Expect my August sales figures as well as a new story in the next few days. But for now, here is another linkdump. And sorry about the melodramatic headline, but if it gets me views and people who buy books, I’m not above melodrama.
Chuck Wendig offers 25 things you should know about self-publishing. Some great and measured advice there.
I’ve linked to the New York Times report about a gentleman in Singapore who has published 600000 books before. Now Philip Palmer, the man behind one million books (the New York Times got the figure wrong), speaks out at Passive Guy’s blog.
Apparently, the New York Times got more than just the number of books wrong, because it appears that Mr Palmer is not a spammer but runs a legitimate company compiling and repackaging information on niche subjects. It’s not a business model I can really identify with, but if it makes him money than great for him.
Mr Palmer is also working on a software program that automatically generates fiction based on lots of parameters and has already written one for poetry. There is a video demonstration here.
The first association that popped into my head was, “Wow. That’s just like the novel and song writing machines George Orwell mentioned in 1984.” Indeed, the novel and song writing machines generate cheap entertainment for the proles. The heroine, Julia, operates one of them. I always viewed those novel writing machines (they do porn, too) as a take on the plot wheel developed by British thriller author Edgar Wallace (I wrote an article about him several years ago) and similar plotting systems. If you’ve ever wondered why the same elements keep popping up in Wallace’s fiction again and again, this is why.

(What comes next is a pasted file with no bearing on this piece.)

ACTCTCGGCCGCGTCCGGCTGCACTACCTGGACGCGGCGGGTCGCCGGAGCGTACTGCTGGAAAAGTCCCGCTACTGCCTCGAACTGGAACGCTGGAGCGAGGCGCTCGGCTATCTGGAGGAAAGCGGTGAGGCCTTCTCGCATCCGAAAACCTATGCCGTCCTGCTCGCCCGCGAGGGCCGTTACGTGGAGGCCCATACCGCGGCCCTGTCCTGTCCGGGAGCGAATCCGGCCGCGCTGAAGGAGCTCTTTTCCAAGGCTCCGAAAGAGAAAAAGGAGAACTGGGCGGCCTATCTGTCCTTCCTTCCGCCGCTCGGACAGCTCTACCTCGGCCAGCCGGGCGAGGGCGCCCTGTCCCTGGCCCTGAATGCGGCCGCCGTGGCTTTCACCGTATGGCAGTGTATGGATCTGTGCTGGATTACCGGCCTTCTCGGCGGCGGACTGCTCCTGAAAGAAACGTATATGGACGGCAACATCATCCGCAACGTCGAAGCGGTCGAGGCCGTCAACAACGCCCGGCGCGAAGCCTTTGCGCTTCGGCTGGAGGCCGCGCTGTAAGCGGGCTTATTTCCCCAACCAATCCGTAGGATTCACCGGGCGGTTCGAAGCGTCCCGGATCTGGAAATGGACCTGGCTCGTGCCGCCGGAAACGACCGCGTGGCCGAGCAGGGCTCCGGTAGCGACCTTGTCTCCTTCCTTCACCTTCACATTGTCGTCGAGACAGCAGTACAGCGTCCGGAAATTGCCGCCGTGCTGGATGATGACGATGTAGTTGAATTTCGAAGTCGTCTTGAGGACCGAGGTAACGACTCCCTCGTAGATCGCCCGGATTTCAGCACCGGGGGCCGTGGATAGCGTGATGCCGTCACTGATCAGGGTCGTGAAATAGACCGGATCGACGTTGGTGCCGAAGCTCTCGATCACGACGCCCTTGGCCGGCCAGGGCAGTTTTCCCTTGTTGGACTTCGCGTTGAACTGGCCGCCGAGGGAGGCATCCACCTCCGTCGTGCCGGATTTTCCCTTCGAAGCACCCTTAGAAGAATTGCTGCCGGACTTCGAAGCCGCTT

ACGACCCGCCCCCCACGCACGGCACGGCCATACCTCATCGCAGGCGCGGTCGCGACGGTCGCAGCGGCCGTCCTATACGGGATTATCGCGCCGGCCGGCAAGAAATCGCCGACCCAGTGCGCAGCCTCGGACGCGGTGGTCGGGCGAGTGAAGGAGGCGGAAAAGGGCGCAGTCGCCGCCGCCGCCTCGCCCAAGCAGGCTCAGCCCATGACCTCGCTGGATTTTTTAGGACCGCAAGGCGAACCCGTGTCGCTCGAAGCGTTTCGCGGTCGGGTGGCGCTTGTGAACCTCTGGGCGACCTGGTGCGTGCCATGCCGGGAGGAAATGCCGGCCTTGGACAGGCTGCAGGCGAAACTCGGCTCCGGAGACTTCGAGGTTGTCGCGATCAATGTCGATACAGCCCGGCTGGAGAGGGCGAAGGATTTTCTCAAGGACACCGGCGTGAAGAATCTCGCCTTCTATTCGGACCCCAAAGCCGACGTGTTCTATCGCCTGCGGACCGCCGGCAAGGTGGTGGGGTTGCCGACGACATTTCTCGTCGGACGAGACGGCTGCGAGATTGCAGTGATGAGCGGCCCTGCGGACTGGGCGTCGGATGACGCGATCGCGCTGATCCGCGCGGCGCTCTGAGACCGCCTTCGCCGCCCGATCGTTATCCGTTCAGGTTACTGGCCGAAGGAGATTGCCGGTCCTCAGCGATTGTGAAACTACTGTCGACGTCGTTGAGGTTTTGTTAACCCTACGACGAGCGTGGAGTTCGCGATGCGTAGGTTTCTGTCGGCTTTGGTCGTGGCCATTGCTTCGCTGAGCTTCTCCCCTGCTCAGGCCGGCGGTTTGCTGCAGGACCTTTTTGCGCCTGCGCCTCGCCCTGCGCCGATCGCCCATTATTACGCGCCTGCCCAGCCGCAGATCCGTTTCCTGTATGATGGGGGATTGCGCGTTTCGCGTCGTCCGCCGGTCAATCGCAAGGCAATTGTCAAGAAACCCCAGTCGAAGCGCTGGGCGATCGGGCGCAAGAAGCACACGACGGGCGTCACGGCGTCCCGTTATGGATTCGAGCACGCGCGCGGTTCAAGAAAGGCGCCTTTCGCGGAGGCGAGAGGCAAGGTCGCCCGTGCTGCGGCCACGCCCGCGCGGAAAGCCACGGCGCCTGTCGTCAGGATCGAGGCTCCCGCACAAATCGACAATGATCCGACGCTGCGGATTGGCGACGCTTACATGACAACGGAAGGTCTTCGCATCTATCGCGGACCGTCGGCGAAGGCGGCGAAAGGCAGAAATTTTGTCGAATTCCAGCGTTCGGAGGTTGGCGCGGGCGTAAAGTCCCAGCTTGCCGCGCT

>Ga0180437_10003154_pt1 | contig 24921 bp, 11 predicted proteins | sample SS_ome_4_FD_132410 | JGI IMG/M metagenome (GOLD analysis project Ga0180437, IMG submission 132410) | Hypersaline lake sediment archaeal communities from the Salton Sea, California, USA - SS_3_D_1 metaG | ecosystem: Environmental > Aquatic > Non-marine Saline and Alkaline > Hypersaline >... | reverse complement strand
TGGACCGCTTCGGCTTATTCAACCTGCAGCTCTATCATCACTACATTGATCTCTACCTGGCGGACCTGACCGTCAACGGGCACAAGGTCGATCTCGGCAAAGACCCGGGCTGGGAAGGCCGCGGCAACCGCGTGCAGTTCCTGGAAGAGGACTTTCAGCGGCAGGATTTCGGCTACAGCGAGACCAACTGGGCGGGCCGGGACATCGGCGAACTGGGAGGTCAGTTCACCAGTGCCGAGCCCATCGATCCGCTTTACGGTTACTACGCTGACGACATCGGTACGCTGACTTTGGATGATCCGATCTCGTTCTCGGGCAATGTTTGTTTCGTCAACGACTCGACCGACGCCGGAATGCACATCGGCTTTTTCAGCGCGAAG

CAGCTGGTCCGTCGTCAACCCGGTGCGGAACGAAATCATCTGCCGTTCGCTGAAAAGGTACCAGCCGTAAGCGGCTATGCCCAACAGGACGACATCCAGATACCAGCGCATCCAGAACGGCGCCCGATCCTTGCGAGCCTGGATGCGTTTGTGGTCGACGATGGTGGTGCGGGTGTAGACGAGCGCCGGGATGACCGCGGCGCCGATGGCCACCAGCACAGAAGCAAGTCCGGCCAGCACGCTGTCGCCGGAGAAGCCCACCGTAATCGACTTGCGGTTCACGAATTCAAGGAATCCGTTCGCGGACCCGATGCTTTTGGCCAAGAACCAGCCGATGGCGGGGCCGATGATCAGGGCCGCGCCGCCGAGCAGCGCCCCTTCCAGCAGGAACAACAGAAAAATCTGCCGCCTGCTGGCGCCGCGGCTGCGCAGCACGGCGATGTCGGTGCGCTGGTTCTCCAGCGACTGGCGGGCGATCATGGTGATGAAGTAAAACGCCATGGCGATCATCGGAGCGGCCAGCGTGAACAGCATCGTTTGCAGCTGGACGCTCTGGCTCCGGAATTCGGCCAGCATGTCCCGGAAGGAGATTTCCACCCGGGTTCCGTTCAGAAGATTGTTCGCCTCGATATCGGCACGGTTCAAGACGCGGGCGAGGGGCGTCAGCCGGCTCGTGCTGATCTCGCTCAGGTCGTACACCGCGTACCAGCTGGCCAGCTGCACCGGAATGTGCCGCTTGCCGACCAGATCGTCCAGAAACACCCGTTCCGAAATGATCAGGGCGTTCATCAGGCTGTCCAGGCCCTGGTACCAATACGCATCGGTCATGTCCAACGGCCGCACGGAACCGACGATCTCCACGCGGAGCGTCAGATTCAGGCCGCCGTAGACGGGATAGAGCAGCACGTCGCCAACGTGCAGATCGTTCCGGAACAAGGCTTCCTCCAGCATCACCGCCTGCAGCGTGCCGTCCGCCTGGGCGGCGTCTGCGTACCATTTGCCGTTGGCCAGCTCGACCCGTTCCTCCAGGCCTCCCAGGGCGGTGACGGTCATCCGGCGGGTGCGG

Meanwhile, Mr Palmer’s software program strikes me as a souped up and customisable version of story generators like They fight crime! or The Brainstormer, to list two of my favourites. I can imagine playing around with this for an afternoon and having a lot of fun, just like I sometimes use the generators to spark ideas. They fight crime! just gave me a great urban fantasy idea and I wasn’t even looking for one.
Do I feel threatened as a writer and occasional poet by the existence of such a program? No more than I feel threatened by automatic translation programs as a translator. Human language is incredibly complex and AIs are not nearly developed enough to grasp all its nuances. These programs, whether for translation or writing, have their purpose, but they cannot replace a human and they won’t anytime soon.
I also linked to the “publishing is dead and the sky is falling” article by Ewan Morrison from the Guardian in my last post. Now Passive Guy, Joe Konrath, Holly Lisle and Dave Freer offer their responses. Even the Guardian itself published a response by Lloyd Shepherd who believes that the death of books is greatly exaggerated.
On a related note, Nathan Bransford wonders whether self-published authors will need a publisher at all in the future, once they have hit it big. I suspect the answer will differ from author to author.
More end of publishing as we know it handwringing at the Wall Street Journal. And while they’re at it, the Wall Street Journal quickly declares American literature or rather the study of same dead as well.
I always find it stunning how entrenched the idea of an absolute canon of great books still is in the US, considering that Americans were the first to dismantle it more than forty years ago. Besides, I have serious problems taking someone seriously who believes that the best American novelists of the 20th century are Willa Cather and Theodore Dreiser. I grant him Willa Cather, though she’s not the first or even the seventh choice that comes to mind. But Theodore Dreiser? Seriously?